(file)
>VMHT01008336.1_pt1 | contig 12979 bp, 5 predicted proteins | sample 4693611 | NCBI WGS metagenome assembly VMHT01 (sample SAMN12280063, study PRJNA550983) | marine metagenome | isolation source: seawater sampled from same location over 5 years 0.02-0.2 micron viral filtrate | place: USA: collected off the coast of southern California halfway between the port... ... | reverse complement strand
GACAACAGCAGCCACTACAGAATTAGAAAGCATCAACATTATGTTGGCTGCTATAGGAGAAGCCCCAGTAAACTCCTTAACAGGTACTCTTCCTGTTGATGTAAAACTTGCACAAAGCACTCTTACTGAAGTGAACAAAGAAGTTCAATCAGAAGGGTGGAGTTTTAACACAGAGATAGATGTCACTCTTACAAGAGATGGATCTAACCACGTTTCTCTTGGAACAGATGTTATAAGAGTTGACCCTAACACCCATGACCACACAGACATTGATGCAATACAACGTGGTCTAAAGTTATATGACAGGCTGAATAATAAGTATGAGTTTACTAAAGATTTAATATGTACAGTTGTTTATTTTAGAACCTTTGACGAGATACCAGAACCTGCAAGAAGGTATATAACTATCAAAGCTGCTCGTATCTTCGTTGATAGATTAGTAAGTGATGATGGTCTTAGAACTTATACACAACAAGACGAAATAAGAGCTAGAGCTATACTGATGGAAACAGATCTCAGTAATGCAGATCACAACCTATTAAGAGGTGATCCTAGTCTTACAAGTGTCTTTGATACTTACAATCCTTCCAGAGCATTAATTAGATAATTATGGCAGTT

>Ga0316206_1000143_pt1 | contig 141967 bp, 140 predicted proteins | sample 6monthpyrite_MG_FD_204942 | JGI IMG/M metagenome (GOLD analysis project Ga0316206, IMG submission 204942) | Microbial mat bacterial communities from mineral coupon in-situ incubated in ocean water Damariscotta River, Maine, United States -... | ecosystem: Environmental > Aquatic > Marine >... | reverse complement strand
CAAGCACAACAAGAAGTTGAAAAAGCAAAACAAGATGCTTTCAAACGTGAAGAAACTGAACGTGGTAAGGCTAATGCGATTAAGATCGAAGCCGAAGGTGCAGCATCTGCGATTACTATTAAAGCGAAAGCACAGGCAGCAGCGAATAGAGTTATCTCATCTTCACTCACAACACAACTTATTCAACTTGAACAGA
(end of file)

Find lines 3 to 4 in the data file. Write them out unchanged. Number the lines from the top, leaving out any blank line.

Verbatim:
>Ga0316206_1000143_pt1 | contig 141967 bp, 140 predicted proteins | sample 6monthpyrite_MG_FD_204942 | JGI IMG/M metagenome (GOLD analysis project Ga0316206, IMG submission 204942) | Microbial mat bacterial communities from mineral coupon in-situ incubated in ocean water Damariscotta River, Maine, United States -... | ecosystem: Environmental > Aquatic > Marine >... | reverse complement strand
CAAGCACAACAAGAAGTTGAAAAAGCAAAACAAGATGCTTTCAAACGTGAAGAAACTGAACGTGGTAAGGCTAATGCGATTAAGATCGAAGCCGAAGGTGCAGCATCTGCGATTACTATTAAAGCGAAAGCACAGGCAGCAGCGAATAGAGTTATCTCATCTTCACTCACAACACAACTTATTCAACTTGAACAGA